I remember your telling me, not long ago, that of all the people who have written about the early days of science fiction, the only one whose accounts matched the way you remembered those days was Dave Kyle… and remembering this makes me hope that somewhere in your papers are organized memoirs of your own. I believe you stood higher in your chosen field than many people realize. Your way was a quiet, soft-voiced one, not trumpety and full of frumpery as might have been the case had someone else occupied your position. I enjoyed hearing that quiet voice of yours, which carried in its quietness perspectives born of long years of experience and observation. I will enjoy hearing that same, quiet voice in my mind for as long as I have the mind for doing so. That quiet voice gave strength, once upon a time, to one particular listener who had too little of his own.

–Mark Rich

by Xeu Yao

On behalf of Science Fiction World in China, I want to express our deepest sympathy at the loss of your editor-in chief. We are greatly shocked and in great sorrow on hearing the sudden death of Mr. Charles N. Brown; he is such a fabulous editor and a truly wonderful friend.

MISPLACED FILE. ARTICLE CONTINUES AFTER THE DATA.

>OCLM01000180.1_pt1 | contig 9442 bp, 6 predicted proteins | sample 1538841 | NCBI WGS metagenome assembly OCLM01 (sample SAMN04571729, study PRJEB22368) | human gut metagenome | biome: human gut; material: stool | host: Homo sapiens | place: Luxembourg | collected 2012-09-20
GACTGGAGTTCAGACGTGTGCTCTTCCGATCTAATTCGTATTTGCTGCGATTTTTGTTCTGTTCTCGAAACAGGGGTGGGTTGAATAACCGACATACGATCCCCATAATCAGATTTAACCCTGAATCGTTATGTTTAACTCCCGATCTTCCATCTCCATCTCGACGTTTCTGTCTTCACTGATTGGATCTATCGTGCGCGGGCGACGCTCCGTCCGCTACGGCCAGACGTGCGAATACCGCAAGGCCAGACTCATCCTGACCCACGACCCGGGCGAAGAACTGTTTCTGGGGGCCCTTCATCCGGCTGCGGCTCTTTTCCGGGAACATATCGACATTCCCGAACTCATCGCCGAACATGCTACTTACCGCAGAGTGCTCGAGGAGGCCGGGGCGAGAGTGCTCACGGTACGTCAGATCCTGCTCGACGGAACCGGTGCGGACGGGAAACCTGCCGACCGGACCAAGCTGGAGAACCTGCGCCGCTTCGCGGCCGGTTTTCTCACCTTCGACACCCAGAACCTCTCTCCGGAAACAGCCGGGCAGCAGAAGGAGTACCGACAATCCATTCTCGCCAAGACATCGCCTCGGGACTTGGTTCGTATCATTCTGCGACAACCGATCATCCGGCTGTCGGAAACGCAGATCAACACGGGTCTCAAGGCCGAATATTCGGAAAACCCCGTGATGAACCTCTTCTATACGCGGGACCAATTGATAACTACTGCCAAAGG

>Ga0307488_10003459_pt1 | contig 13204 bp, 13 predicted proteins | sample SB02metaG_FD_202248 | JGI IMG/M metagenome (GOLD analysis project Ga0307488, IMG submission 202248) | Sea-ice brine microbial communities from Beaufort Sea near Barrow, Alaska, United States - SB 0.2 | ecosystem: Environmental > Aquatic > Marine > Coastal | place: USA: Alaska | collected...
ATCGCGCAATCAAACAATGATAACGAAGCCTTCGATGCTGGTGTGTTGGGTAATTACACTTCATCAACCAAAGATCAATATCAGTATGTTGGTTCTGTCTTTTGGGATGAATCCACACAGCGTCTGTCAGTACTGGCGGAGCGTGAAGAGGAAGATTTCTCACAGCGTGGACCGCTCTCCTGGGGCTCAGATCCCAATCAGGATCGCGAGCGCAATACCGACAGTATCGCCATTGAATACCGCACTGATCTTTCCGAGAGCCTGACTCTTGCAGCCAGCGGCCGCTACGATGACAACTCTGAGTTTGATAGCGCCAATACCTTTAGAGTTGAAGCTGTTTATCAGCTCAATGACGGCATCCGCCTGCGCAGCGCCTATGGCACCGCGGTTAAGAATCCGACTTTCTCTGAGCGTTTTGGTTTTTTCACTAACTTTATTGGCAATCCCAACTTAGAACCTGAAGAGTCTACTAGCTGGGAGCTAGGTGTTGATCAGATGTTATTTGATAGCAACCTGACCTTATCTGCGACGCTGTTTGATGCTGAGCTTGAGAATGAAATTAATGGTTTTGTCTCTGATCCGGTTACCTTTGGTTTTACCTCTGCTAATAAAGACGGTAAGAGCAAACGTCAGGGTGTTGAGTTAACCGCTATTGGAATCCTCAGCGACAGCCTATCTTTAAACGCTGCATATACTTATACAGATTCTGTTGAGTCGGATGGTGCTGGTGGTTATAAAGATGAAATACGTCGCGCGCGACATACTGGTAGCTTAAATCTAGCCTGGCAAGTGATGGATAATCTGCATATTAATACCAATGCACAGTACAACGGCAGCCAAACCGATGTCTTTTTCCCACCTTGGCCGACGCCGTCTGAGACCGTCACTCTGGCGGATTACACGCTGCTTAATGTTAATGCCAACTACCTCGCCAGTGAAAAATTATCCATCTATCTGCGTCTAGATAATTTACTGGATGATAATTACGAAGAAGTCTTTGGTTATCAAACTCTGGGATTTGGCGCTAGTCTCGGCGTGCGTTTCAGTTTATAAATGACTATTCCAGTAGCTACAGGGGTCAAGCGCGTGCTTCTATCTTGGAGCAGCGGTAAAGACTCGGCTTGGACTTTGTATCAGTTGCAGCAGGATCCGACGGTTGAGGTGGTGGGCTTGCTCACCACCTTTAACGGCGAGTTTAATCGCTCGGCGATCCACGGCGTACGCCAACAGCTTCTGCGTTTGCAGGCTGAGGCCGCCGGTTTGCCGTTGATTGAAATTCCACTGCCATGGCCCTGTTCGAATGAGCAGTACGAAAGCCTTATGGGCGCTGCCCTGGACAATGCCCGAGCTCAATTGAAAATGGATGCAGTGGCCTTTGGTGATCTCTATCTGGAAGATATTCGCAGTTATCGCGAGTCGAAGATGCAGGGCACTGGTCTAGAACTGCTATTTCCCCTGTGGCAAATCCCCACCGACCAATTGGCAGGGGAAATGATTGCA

Our ex-president Ms. Yang Xiao, Ms. Qin Li, and our chief editor Mr. Yao Haijun still remember their meeting with Mr. Brown in several Worldcons, his friendliness and humor impressed them a lot. Chinese sci-fi fans will cherish his friendship and remember his contribution to build the bridge between western and eastern sci-fi world all along. We wish that we can carry on his enthusiasm and spirit to continue to promote the communication between us.

Though it is a great loss, I sincerely hope that you can restrain your grief and recover from it soon. Please convey our condolence to his family.

–Xeu Yao and All Staff of SFW

by Jim Young

It’s very sad to hear of Charles’ death. It seems like only a brief time ago that I was still a high school student doing illustrations for the old, fanzine version of Locus, and the Minneapolis in ’73 worldcon bid was a real, on-going effort instead of the long-lasting joke we made of it afterwards. Charles was one of our mentors then, and I will always retain a debt of gratitude to him for that.

–Jim Young

One thought on “Appreciations for Charles N. Brown, 1937-2009

  • September 4, 2009 at 4:58 pm

    Charles would have loved these.